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The Bar Bulletin
Jax Daily Record Monday, Apr. 2, 201806:10 AM EST

70 percent of attorneys want to leave the profession

Here’s how we can change that statistic.

by Michael Fox Orr

The Florida Bar recently reported on health and wellness of lawyers and the message was grim. Seven out of 10 lawyers want to change their career.

These statistics tell the story:

• The lawyer suicide rate is double that of the general populatioan.

• 18 percent of lawyers are alcoholics, double the national average.

• Lawyers are 3.6 times more likely to suffer severe depression. 

• One-third of lawyers are diagnosed with mental disorders.

Unfortunately, these statistics have become all too familiar. It must change. 

A national task force on lawyer well-being set forth to tackle these concerns before issuing its report: “The Path to Lawyer Well-Being: Practical Recommendations for Positive Change.”

The report is a must-read for lawyers. Upon reading it, I make the following suggestions for lawyers and for our profession:

Take vacations each year

The report found that those who feel recovered have greater work engagement and job performance.

For some, taking time away is easier said than done. Many lawyers start answering emails and texts when they wake up and continue until they go to bed.

If a lawyer takes time off for vacation or even a personal day, they feel others may question their dedication. That perception is not reality. Taking the time away and detaching from the office is essential to a healthy lawyer. Set your vacation days in stone at the beginning of each year.

Change the rules we follow

The report suggests the highest court in each state send a clear message that lawyer well-being is a high priority.

We take an Oath of Admission, but nowhere in the oath do we swear to pursue personal health and be of sound mind. Changing the rules that govern our profession to address this key issue is a step in the right direction.

Get up and move

Many lawyers sit at a desk all day except for going to the restroom or grabbing a cup of coffee. Some lawyers have stand-up desks (everyone should consider one), but for those who find themselves sitting, try one thing: Stand up at least once every hour even if for only one minute.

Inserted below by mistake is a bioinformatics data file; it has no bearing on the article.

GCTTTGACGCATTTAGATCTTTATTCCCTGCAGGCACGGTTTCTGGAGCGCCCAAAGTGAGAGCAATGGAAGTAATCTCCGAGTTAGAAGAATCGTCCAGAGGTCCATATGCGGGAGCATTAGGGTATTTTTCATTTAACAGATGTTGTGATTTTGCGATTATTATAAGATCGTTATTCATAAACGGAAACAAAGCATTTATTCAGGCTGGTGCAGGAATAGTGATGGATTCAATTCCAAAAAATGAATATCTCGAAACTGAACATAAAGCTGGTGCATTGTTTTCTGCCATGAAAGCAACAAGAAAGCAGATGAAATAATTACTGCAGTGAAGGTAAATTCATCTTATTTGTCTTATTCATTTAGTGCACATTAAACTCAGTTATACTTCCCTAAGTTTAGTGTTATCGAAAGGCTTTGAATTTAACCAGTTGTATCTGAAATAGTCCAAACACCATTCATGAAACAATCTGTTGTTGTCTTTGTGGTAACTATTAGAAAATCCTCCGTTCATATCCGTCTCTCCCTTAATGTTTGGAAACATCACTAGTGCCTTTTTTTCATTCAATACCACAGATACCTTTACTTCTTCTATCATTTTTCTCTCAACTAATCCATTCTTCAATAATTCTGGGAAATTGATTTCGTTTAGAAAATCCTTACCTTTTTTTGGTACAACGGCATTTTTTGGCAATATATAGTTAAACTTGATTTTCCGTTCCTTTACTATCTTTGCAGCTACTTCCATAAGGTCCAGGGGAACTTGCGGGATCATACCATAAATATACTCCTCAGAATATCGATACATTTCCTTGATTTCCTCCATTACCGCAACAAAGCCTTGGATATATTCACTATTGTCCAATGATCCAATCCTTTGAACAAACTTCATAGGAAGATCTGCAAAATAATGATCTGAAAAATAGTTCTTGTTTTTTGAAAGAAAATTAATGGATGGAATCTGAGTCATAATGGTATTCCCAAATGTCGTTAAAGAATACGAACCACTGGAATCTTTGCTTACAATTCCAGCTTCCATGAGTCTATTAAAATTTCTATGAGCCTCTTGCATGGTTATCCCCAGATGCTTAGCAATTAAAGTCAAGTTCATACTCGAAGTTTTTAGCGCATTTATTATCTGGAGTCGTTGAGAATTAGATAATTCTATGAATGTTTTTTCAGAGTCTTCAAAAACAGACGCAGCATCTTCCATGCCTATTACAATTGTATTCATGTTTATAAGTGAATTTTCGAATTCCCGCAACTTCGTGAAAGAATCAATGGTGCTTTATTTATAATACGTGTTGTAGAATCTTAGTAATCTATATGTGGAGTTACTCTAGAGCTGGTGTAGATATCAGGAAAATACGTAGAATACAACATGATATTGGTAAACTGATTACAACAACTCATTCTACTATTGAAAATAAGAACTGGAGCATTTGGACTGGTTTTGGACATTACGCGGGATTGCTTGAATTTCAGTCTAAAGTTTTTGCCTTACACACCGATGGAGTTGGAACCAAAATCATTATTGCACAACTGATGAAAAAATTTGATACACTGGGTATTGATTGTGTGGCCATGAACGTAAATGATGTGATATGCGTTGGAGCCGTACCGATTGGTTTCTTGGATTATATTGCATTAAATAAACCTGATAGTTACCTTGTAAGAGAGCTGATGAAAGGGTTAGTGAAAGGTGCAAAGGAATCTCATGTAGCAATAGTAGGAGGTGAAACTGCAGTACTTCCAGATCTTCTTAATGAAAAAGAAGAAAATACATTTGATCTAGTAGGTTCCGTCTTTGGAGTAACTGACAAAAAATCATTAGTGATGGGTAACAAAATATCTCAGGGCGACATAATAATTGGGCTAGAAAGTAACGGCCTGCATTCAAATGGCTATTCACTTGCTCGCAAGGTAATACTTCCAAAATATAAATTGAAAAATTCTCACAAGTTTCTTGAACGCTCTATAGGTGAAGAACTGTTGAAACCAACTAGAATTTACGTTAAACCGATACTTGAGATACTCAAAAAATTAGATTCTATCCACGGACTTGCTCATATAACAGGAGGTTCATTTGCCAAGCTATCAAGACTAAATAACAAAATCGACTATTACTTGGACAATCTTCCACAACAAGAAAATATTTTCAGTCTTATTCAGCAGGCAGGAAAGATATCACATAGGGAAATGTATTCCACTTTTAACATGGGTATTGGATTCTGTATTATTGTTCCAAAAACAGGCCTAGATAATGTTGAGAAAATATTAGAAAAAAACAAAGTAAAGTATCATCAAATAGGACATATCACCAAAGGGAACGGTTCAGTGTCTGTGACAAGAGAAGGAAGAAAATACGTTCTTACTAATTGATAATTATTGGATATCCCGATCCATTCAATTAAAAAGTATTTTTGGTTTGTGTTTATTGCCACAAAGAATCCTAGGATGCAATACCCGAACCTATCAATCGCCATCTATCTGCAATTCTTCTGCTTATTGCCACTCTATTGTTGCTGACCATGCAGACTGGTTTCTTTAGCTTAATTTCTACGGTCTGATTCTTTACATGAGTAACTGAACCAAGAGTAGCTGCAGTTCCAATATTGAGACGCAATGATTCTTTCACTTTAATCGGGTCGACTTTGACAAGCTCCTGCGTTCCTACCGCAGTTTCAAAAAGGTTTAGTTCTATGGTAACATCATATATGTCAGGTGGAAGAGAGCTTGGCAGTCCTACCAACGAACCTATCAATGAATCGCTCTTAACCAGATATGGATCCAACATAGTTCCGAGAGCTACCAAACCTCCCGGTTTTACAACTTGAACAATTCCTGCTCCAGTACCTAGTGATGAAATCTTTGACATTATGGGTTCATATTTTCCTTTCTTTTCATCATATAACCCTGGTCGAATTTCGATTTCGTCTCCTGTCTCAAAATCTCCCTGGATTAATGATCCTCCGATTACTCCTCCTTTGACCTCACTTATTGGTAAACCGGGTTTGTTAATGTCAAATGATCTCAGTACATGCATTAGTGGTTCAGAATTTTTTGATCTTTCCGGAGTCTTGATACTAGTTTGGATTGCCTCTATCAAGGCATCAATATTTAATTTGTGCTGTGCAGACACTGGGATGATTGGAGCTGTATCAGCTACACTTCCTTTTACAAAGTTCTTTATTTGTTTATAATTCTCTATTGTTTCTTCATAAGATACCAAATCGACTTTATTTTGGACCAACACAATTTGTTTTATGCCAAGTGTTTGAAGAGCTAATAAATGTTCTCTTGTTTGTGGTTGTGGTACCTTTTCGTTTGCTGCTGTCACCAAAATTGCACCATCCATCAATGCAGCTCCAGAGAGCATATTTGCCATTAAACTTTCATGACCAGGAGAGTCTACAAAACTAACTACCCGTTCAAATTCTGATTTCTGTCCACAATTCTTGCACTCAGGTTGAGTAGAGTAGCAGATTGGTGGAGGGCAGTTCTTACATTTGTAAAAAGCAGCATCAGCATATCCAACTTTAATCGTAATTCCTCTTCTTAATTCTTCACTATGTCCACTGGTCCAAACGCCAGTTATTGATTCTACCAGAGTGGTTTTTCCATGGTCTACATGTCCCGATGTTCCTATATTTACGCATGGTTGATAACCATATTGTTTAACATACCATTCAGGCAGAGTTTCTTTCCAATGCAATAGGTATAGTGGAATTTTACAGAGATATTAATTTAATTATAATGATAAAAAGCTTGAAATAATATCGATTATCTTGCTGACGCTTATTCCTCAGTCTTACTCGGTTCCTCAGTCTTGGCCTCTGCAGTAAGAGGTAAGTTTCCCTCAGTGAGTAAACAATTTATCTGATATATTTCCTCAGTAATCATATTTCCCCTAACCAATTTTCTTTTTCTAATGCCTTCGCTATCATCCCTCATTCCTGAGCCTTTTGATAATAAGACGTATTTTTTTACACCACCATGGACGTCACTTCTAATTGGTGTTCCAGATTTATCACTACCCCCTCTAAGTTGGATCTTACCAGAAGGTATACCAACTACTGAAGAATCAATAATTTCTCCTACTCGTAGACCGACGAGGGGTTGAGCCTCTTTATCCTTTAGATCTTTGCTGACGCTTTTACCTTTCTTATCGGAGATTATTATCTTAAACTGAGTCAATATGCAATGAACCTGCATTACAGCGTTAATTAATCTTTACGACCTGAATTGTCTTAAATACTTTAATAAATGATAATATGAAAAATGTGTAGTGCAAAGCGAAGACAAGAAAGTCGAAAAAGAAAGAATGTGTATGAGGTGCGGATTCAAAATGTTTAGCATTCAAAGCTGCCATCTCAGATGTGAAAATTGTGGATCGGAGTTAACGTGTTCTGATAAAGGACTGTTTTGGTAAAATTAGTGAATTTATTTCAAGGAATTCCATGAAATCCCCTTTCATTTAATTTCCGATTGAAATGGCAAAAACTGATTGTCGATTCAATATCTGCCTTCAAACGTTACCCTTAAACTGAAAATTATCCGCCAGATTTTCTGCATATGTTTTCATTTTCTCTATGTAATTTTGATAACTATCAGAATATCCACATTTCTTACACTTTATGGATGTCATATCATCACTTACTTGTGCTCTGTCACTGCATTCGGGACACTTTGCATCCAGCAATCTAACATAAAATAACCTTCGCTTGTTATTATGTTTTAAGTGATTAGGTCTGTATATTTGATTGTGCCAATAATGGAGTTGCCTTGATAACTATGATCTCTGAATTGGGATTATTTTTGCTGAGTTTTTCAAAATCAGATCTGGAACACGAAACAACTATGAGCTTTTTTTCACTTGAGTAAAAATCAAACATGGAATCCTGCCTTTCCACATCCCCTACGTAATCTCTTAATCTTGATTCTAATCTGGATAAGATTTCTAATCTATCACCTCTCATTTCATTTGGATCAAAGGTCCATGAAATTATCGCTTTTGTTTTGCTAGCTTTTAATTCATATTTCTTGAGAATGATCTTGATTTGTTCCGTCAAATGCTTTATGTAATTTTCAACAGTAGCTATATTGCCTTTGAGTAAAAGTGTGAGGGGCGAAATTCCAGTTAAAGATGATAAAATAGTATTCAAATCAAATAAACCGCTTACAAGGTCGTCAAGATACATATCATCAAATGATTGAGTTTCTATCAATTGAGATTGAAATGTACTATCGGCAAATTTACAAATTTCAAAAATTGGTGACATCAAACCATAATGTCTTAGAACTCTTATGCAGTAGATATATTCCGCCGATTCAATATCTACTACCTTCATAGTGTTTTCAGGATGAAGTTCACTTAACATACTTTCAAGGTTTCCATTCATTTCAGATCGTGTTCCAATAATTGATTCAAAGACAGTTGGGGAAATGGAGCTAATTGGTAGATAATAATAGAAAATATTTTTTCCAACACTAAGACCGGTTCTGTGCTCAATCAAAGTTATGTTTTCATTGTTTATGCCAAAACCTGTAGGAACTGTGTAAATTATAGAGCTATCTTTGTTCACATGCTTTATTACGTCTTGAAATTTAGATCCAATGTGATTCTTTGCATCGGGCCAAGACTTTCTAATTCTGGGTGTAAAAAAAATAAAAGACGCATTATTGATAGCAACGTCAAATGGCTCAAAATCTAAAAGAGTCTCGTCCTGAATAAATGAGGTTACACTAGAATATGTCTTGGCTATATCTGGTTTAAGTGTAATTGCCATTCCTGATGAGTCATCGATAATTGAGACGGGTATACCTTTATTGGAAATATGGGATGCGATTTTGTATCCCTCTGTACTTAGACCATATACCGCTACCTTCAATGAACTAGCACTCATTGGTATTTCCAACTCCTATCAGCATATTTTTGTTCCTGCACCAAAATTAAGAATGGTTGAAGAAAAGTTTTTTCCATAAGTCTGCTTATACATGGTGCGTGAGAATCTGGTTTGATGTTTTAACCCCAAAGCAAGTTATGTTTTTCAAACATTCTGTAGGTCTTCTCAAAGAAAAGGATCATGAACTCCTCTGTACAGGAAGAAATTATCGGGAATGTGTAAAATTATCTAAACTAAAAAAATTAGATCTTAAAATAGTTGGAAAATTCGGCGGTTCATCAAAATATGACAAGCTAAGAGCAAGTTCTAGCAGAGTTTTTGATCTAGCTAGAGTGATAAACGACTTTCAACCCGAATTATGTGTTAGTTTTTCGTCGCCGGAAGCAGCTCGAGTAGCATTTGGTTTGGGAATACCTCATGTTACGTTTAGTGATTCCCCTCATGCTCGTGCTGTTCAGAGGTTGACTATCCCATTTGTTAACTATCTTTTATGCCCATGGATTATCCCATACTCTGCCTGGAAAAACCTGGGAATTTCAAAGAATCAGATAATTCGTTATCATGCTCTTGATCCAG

Moving has been shown to improve physical and mental well-being. When you stand, walk around your office, attempt to touch your toes, do some lunges, sit and stand 20 times in your chair to simulate squats. Use a timer to remind yourself. Do it on the hour.

If you like smart phone apps, try Backache or StandApp.

Participate in Health & Wellness Month

Four years ago, The Florida Bar Young Lawyers Division declared May “Health & Wellness Month.” The Bar issues daily challenges that spread information and ideas via social media platforms. Law firms and local Bar associations establish programs for lawyer participation.

If you own a firm, give everyone a half day off and detach. Go to the spa. Take a group walk in the morning or at lunch. Bring in a healthy meal and encourage everyone to partake. Go fishing. Bring in a chair masseuse. Do something to get involved and promote well-being and schedule something every week.

Of course, when you realize the benefits of these efforts, the hope is that the movement extends beyond May. Personally, my firm is heavily engaged each year and plans something for the firm almost daily.

Change underwriting and programming from LPL insurers

The report suggests that malpractice insurers develop risk management programs via CLE, law practice resources and other mechanisms to reduce the susceptibility of an attorney to a claim. LPL carriers need to implement and financially support these programs.

More importantly, LPL carriers should explore the application of lawyer well-being premium credits, much like they do for internal risk management systems or documented attorney backup systems. If premiums are more favorable when a lawyer or firm promotes health and wellness, then lawyers will be more likely to do so. 

These are just a few suggestions. The Florida Bar’s Special Committee on Mental Health and Wellness has been holding town hall meetings around the state to open a dialogue and obtain feedback. If you cannot attend a town hall meeting, send me an email and suggest a resolution at [email protected]

We can address the issues covered in the report and pivot toward satisfaction in our profession. The standards to which we hold ourselves to are extraordinary and have consequences.

As I wrote this article, I just stood up for a minute and scheduled a family vacation in June. Do not forget the importance of taking a day for yourself or simply taking notice that nothing is more important than your own health.

At that point, maybe seven out of 10 could become one out of a million. That is what the numbers should be, considering the great vocation we chose.

Michael Fox Orr is the managing shareholder at Dawson∣Orr.  

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